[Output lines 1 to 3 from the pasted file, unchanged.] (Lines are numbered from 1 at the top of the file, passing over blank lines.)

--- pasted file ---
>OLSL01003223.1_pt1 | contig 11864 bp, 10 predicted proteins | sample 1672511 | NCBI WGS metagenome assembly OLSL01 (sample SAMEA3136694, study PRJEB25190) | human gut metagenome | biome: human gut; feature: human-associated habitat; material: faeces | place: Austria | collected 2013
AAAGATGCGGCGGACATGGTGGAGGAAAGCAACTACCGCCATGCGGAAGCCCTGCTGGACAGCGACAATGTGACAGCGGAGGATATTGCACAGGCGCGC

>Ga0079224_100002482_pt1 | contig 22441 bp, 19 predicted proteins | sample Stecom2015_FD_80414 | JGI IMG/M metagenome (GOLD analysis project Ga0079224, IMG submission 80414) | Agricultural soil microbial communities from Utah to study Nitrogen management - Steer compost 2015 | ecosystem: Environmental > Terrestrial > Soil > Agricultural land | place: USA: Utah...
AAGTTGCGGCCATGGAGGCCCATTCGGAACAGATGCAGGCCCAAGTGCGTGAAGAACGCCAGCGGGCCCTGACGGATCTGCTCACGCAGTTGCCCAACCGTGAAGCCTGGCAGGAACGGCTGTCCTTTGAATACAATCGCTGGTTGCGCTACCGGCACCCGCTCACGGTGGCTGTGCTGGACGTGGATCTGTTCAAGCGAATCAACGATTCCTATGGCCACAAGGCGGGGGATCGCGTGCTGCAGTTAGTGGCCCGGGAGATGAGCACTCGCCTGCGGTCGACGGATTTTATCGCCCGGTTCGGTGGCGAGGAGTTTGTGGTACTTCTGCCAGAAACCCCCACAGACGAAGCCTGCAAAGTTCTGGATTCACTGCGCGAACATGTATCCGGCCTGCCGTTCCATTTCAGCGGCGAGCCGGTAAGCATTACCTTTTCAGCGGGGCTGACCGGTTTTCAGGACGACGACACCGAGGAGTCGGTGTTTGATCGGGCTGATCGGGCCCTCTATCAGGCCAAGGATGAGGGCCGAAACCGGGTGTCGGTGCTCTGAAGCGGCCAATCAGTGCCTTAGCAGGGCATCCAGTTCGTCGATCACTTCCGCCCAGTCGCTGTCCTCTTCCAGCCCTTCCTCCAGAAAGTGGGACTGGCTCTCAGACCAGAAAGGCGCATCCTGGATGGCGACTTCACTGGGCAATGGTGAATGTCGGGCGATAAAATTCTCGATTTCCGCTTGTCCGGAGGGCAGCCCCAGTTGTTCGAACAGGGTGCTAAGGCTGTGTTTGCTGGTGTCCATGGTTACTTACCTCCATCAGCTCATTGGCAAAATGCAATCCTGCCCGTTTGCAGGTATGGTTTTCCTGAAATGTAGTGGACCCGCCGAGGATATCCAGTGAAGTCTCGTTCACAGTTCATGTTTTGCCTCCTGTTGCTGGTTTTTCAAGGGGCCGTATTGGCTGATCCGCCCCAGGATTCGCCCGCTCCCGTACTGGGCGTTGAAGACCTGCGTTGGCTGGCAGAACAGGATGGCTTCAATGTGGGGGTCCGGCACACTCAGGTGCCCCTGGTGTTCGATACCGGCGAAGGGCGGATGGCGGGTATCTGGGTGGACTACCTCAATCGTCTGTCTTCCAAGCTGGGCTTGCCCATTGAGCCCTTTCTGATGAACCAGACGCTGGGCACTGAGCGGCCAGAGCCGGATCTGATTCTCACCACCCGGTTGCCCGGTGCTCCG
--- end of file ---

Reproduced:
>OLSL01003223.1_pt1 | contig 11864 bp, 10 predicted proteins | sample 1672511 | NCBI WGS metagenome assembly OLSL01 (sample SAMEA3136694, study PRJEB25190) | human gut metagenome | biome: human gut; feature: human-associated habitat; material: faeces | place: Austria | collected 2013
AAAGATGCGGCGGACATGGTGGAGGAAAGCAACTACCGCCATGCGGAAGCCCTGCTGGACAGCGACAATGTGACAGCGGAGGATATTGCACAGGCGCGC

>Ga0079224_100002482_pt1 | contig 22441 bp, 19 predicted proteins | sample Stecom2015_FD_80414 | JGI IMG/M metagenome (GOLD analysis project Ga0079224, IMG submission 80414) | Agricultural soil microbial communities from Utah to study Nitrogen management - Steer compost 2015 | ecosystem: Environmental > Terrestrial > Soil > Agricultural land | place: USA: Utah...